Saturday, March 11, 2023

Another argument for animals in heaven

  1. All embodied humans are animals.

  2. Some embodied humans will be in heaven.

  3. So, there are animals in heaven.

But of course given the subject heading, you were likely interested whether there are non-human animals in heaven. That, too, can be argued for on the basis of the fact that we are animals.

  1. The complete fulfillment of an animal requires it to be in an appropriate ecosystem.

  2. Humans are animals.

  3. An ecosystem appropriate to humans includes plants and non-human animals.

  4. After the resurrection, the human beings in heaven will be completely fulfilled.

  5. Thus, the human beings in heaven will be among plants and non-human animals.


Walter Van den Acker said...


I am not sure about 6. Obviously an ecosystem appropriate to, mortal human includes plants and non-human animals (although as a vegetarian I am not quite sure it requires non-human animals, but let's ay it does).
But resurrection is supposed to transform human beings, so resurrection may transform human beings in such a way that their appropriate ecosystem does not include plants or non-human animals.

Alexander R Pruss said...

But resurrection does not make us have a different nature, in the sense of no longer being human animals.

Walter Van den Acker said...


But resurrection is supposed to make us different so I am not sure that after resurrection another kind of eco-system won't be appropriate to us.

Unknown said...

Would there still be, say, sleep in heaven? For that may seem necessary to fulfill animals. Or what about reproduction (for humans)? It is a part of the (Aristotlean) soul.

If we keep the same nature would the Aristotlean nature of reproduction still be there?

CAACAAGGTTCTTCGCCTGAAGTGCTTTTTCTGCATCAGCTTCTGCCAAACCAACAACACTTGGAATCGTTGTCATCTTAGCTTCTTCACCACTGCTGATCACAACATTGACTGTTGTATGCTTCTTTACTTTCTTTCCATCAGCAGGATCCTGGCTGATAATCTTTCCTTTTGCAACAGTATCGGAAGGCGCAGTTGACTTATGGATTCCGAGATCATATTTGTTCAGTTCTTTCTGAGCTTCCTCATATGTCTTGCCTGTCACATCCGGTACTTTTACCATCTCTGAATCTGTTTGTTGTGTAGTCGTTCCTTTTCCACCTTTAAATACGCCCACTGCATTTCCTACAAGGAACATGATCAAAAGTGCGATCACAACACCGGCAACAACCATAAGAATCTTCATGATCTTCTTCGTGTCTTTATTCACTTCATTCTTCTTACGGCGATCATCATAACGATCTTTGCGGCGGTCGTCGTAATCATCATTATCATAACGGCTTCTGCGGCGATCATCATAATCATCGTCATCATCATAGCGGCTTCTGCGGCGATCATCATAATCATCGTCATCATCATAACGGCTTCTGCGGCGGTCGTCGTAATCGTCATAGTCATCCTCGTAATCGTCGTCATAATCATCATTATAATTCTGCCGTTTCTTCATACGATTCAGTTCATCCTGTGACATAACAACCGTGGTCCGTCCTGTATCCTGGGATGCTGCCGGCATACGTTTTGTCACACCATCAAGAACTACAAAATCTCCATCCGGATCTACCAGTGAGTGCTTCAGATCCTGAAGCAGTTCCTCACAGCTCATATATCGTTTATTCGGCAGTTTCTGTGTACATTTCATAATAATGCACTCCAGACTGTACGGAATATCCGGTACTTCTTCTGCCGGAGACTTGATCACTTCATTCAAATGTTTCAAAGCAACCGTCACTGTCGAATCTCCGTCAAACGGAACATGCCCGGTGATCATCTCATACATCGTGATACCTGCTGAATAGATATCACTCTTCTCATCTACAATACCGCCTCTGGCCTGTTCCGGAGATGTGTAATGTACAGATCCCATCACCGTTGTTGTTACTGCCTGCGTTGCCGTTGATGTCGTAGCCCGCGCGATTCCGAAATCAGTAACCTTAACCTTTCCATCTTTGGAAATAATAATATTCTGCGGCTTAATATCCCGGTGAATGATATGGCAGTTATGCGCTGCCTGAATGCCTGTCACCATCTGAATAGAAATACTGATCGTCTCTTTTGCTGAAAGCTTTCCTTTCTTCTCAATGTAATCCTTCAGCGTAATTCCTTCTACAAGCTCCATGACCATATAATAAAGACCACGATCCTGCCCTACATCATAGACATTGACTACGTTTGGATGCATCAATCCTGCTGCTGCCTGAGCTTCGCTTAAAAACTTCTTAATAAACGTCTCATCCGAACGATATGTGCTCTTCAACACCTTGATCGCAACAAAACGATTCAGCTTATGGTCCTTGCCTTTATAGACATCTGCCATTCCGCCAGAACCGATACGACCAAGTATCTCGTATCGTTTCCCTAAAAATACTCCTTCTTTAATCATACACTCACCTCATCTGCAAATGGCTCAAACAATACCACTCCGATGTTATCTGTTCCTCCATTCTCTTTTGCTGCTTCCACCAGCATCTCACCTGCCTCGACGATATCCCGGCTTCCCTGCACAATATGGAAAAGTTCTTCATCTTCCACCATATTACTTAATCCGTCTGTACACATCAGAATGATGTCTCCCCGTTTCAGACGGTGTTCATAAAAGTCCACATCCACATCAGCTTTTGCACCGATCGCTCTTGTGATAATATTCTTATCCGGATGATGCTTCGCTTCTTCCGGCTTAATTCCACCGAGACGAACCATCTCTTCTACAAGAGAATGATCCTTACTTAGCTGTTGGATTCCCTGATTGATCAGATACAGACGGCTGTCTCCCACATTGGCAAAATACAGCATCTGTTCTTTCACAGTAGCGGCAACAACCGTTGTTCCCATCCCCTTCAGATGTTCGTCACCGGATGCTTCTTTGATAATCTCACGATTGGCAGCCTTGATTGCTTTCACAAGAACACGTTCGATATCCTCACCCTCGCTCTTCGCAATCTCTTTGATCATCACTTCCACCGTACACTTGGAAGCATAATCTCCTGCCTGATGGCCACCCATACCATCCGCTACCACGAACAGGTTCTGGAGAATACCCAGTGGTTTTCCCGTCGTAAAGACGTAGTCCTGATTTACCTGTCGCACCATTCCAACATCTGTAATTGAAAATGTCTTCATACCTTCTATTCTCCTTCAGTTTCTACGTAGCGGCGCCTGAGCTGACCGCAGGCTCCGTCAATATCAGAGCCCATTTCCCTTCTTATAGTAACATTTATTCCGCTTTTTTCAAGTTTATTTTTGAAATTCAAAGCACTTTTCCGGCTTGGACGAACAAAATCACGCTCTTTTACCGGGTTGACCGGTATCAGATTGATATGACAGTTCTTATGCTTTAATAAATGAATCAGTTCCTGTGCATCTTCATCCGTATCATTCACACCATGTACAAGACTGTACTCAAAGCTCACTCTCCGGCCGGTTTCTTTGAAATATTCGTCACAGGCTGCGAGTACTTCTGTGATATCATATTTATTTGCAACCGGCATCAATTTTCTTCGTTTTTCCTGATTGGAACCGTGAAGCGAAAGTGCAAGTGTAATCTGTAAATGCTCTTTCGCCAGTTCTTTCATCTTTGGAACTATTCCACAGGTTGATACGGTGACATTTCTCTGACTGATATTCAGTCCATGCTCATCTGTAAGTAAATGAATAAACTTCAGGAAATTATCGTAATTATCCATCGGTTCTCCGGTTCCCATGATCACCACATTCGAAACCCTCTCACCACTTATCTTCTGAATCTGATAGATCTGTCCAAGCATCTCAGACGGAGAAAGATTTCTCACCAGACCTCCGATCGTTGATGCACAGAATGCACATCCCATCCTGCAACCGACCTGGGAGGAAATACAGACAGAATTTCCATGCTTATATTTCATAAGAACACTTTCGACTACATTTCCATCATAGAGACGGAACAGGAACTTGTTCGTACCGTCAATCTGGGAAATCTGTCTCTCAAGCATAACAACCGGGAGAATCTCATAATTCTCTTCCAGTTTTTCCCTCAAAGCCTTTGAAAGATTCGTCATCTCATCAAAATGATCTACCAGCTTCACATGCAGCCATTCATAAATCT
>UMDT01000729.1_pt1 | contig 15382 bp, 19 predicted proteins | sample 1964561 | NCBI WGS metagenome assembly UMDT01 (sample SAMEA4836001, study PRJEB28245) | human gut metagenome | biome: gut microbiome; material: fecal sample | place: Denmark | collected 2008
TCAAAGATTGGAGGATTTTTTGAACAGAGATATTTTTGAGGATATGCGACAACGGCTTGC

(Hopefully I got the jargon/lingo right)

Alexander R Pruss said...

I am not sure about sleep. It's not clear that sleep _as such_ fulfills animal nature. It may only be a means to rest, without value in itself. If there were a pill that would let me have the effects of sleep without any unconsciousness, I think I would go for it. Though maybe dreaming has a non-instrumental value?

Reproduction is interesting because it is natural for female humans--and probably male humans, though it's less clear--to stop reproducing at some point. That stoppage is not a defect. So here we have an indication that reproduction is a natural end for humans at one stage in life but not at another. That still raises questions. If you die while of reproductive age, will you be of reproductive age after the resurrection? And if so, wouldn't it be natural for you to reproduce? Or would you find yourself suddenly older, though of course haler and stronger than you've ever been? I don't know. But in any case, I do think that the temporariness of reproduction is relevant. As is the fact that in some other species (slime molds, bees, etc.) not all individuals are expected to reproduce.